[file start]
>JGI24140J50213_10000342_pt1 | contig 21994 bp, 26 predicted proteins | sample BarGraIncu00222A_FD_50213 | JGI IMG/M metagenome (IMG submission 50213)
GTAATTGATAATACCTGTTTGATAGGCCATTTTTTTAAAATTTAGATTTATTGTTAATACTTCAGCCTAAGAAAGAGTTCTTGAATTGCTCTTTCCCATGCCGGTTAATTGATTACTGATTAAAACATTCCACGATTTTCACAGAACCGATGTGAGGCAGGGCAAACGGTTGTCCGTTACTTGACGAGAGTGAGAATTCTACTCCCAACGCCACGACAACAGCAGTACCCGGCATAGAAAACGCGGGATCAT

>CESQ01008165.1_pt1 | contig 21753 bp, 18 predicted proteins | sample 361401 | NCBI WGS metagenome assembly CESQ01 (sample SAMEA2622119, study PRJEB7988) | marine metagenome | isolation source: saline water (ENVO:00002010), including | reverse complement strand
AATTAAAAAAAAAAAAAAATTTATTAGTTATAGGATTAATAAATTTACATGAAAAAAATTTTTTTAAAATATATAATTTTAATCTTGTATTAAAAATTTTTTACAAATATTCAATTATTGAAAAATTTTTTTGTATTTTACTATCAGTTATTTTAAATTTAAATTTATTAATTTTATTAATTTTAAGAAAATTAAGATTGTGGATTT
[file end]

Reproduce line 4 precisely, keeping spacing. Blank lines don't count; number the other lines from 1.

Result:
AATTAAAAAAAAAAAAAAATTTATTAGTTATAGGATTAATAAATTTACATGAAAAAAATTTTTTTAAAATATATAATTTTAATCTTGTATTAAAAATTTTTTACAAATATTCAATTATTGAAAAATTTTTTTGTATTTTACTATCAGTTATTTTAAATTTAAATTTATTAATTTTATTAATTTTAAGAAAATTAAGATTGTGGATTT